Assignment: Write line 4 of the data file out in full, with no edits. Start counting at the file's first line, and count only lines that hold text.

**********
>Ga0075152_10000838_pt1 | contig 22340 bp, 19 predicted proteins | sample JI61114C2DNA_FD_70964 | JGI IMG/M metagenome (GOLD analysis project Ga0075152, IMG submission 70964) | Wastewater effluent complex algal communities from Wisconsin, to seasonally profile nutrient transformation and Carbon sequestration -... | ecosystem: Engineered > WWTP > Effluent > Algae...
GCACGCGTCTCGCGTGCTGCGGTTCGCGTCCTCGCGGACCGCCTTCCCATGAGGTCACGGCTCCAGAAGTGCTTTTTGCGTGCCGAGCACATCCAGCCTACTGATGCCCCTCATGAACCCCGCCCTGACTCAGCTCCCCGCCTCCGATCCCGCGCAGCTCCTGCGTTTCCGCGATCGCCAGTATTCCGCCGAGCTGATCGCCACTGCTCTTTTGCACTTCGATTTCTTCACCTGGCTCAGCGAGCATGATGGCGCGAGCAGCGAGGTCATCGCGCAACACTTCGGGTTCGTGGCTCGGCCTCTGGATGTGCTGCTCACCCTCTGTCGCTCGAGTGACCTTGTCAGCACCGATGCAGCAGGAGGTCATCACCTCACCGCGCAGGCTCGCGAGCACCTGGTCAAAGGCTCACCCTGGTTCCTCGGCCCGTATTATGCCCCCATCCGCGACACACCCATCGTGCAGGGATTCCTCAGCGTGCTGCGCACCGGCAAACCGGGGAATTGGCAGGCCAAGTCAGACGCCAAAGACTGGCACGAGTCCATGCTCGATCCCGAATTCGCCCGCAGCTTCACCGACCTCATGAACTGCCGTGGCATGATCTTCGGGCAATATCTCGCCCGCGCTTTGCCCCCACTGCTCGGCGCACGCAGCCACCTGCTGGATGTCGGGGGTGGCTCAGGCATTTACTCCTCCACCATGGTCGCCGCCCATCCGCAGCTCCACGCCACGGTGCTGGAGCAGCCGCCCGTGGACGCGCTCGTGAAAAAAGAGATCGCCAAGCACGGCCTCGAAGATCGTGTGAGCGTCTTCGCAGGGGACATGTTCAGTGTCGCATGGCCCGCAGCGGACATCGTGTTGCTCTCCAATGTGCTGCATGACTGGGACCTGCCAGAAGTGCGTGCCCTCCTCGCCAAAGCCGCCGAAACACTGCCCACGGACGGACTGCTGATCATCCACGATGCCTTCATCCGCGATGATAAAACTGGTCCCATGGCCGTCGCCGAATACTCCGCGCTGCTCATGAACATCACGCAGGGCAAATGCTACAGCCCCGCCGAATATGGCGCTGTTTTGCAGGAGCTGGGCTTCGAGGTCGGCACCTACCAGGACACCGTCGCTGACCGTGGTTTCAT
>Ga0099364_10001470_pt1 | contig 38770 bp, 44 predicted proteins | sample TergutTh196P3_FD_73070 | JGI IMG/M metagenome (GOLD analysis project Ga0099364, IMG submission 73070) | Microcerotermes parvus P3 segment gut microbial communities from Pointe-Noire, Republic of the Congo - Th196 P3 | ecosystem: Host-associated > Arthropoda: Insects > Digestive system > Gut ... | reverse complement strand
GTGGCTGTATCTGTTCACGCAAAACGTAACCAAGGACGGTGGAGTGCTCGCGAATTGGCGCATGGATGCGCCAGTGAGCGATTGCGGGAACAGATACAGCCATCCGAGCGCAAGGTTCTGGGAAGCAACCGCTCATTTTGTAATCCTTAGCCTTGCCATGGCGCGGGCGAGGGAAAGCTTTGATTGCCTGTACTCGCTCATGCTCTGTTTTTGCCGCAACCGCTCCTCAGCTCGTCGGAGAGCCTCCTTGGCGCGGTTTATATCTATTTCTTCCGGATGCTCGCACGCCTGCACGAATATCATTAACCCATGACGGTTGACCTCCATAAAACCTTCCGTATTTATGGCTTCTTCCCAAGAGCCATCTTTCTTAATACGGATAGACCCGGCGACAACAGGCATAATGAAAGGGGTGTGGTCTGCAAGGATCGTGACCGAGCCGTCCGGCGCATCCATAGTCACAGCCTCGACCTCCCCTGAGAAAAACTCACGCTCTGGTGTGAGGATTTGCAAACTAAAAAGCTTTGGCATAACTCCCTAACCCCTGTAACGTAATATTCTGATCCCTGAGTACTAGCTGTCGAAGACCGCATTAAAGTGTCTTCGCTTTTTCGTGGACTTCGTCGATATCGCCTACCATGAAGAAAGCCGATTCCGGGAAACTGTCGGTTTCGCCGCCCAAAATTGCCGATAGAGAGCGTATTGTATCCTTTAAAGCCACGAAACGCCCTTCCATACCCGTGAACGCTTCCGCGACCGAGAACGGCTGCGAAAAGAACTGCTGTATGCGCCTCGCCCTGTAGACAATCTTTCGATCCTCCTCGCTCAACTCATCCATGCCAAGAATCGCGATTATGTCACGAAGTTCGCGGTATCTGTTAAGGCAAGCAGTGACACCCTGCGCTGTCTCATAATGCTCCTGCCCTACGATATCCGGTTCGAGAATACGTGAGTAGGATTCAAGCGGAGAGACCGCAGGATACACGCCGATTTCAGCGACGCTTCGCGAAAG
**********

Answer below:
GTGGCTGTATCTGTTCACGCAAAACGTAACCAAGGACGGTGGAGTGCTCGCGAATTGGCGCATGGATGCGCCAGTGAGCGATTGCGGGAACAGATACAGCCATCCGAGCGCAAGGTTCTGGGAAGCAACCGCTCATTTTGTAATCCTTAGCCTTGCCATGGCGCGGGCGAGGGAAAGCTTTGATTGCCTGTACTCGCTCATGCTCTGTTTTTGCCGCAACCGCTCCTCAGCTCGTCGGAGAGCCTCCTTGGCGCGGTTTATATCTATTTCTTCCGGATGCTCGCACGCCTGCACGAATATCATTAACCCATGACGGTTGACCTCCATAAAACCTTCCGTATTTATGGCTTCTTCCCAAGAGCCATCTTTCTTAATACGGATAGACCCGGCGACAACAGGCATAATGAAAGGGGTGTGGTCTGCAAGGATCGTGACCGAGCCGTCCGGCGCATCCATAGTCACAGCCTCGACCTCCCCTGAGAAAAACTCACGCTCTGGTGTGAGGATTTGCAAACTAAAAAGCTTTGGCATAACTCCCTAACCCCTGTAACGTAATATTCTGATCCCTGAGTACTAGCTGTCGAAGACCGCATTAAAGTGTCTTCGCTTTTTCGTGGACTTCGTCGATATCGCCTACCATGAAGAAAGCCGATTCCGGGAAACTGTCGGTTTCGCCGCCCAAAATTGCCGATAGAGAGCGTATTGTATCCTTTAAAGCCACGAAACGCCCTTCCATACCCGTGAACGCTTCCGCGACCGAGAACGGCTGCGAAAAGAACTGCTGTATGCGCCTCGCCCTGTAGACAATCTTTCGATCCTCCTCGCTCAACTCATCCATGCCAAGAATCGCGATTATGTCACGAAGTTCGCGGTATCTGTTAAGGCAAGCAGTGACACCCTGCGCTGTCTCATAATGCTCCTGCCCTACGATATCCGGTTCGAGAATACGTGAGTAGGATTCAAGCGGAGAGACCGCAGGATACACGCCGATTTCAGCGACGCTTCGCGAAAG